A plan to teach kindergartners Mandarin. And, instead of moving to Canada, will Dems start moving to states like Arizona to create more swing states?
As cancer treatment improves, oncology centers expand
Cancer is the second most common killer in the United States, according to the Centers for Disease Control -- so it’s no surprise that cancer treatment gets a lot of attention. Later today, an outpatient cancer facility in Gilbert will break ground on a 100,000 square-foot expansion. In the first of two parts, KJZZ’s Nick Blumberg reports how oncology treatment in the Valley affects public health and the local economy.
The Banner MD Anderson Cancer Center in the east Valley says it’s been growing -- and fast -- since it opened in Fall 2011. The expansion is set to open in the spring of next year, with more space for patients, new treatment options, and shell space.
“That’s going to allow us to continue to keep up with the volume demand as well as provide space for both growth that we plan today and growth into the future," said Todd Werner, CEO of Banner MD Anderson. He said the center’s focusing on many aspects of cancer care. That means putting things like stem cell therapy, pain management, and nutrition under one roof.
“We’re putting in that building a number of different disciplines, and so I think that the reducing of fragmentation is a big part of where the industry needs to head,” Werner said.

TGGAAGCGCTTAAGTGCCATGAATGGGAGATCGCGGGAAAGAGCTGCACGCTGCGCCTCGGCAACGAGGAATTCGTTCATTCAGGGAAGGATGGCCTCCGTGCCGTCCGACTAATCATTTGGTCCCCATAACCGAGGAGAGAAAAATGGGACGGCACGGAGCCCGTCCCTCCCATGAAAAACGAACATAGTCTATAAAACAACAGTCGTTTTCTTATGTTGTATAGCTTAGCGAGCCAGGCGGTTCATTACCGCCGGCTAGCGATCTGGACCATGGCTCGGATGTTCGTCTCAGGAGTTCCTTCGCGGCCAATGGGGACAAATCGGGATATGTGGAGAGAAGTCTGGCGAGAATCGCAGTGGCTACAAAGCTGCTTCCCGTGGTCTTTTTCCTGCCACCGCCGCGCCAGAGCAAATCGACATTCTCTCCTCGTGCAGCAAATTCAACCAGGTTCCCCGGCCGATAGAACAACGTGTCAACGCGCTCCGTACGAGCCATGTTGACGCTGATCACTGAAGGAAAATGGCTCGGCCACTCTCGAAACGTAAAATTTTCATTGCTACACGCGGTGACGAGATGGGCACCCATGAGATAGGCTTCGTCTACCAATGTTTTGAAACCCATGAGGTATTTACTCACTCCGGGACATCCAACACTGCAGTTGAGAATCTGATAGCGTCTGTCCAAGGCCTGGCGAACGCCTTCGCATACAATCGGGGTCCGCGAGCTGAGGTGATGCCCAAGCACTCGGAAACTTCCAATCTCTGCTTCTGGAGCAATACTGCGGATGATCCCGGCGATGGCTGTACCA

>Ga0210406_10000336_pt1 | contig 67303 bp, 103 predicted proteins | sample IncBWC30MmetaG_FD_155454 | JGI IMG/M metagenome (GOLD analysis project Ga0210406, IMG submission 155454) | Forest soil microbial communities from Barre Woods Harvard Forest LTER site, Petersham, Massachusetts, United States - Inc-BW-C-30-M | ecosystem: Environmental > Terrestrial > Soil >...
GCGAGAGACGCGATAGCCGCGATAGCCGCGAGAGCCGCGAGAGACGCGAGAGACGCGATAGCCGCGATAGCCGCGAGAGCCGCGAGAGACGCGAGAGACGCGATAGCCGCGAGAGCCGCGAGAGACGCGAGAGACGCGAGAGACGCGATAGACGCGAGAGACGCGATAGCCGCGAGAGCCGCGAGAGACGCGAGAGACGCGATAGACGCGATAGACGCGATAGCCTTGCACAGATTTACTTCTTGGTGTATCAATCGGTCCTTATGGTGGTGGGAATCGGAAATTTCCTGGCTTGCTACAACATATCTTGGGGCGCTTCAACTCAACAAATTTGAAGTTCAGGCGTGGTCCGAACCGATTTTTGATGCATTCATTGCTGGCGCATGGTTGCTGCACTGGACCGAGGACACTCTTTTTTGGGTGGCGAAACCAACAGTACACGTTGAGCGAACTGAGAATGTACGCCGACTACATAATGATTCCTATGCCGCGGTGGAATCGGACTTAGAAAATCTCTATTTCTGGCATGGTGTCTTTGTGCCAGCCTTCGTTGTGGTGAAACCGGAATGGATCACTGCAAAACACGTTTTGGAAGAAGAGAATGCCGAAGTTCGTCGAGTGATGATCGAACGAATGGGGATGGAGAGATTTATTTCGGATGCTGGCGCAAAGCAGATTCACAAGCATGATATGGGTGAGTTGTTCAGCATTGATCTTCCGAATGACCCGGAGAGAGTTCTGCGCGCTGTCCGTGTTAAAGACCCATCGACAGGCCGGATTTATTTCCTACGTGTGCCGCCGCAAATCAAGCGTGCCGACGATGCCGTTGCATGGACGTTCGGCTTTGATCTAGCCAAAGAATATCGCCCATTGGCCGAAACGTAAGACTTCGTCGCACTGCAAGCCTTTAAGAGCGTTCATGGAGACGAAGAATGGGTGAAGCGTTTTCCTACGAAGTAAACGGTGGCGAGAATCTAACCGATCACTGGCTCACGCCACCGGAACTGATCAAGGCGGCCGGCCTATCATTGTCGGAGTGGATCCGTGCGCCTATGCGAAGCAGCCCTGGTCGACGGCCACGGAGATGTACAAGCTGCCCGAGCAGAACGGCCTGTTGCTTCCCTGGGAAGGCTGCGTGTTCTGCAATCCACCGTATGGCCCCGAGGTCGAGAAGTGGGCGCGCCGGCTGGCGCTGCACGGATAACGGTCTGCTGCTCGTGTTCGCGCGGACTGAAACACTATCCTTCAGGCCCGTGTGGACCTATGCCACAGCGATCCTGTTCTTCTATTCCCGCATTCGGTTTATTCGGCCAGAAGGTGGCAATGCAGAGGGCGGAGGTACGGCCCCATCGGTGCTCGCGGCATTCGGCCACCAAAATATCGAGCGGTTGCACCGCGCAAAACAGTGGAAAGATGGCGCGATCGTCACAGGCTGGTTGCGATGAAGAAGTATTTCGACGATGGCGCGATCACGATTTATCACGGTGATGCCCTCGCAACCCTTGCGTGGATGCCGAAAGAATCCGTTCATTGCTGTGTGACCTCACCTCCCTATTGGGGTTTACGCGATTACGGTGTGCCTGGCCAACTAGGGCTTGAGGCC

He’s not alone in that opinion. It’s an increasingly common approach, and a major focus of Banner and the MD Anderson Network.
MD Anderson is based in Houston, but they’ve expanded into Florida, New Mexico, and the Phoenix area. They’re far from the only game in town here -- the Mayo Clinic and the St. Joseph’s-U of A partnership are both undergoing expansion, there’s the Arizona Oncology group, and the Cancer Treatment Centers of America in Goodyear.
It may sound like a lot, but Todd Werner says Phoenix is still doing some catching up.
“I believe that we have the opportunity, and are beginning to create the right structures that would allow us to evolve into that leading metro kind of an area for this type of health care.”
And if Phoenix becomes a leader, it could benefit the economy. A few years ago, MD Anderson commissioned a study to determine the cost of cancer on its home state, Texas, and found the disease meant $115 billion in lost spending annually. Improving outcomes for cancer patients could help bring that number down.
That same study also looked at the impact that MD Anderson had as an economic driver in its community -- and found it contributed to billions in spending and tens of thousands of jobs. About 20,000 of those are in-house.
“If we were a city, by population we’d rank in the top 100 in Texas," said Ronald DePinho. He leads that "city" -- the University of Texas MD Anderson Center. He says doctors now have a strong understanding of what causes cancer, they’ve got better treatment options, and more innovations are on the way.
“This is an incredibly exciting time in the history of cancer science and cancer care. We’re at a true turning point with respect to taming this beast.”
“Richard Nixon said in, I think 1971, that they were going to start a war on cancer and reduce cancer deaths. And in the next roughly 35 years, deaths from cancer didn’t drop at all,” said Gautam Gowrisankaran, a health economist at the University of Arizona. “But over the last five years, there’s been big reductions in deaths from cancer. And a lot of this is about many new therapies that have come on board, and so I think that with those new therapies, there’s probably a need for more oncology centers.”
Few people would turn those centers away from Phoenix, a market still recovering from the Great Recession and hungry for high-quality jobs. But there’s plenty of debate over best practices for those centers and what impact they have on a metro area and beyond.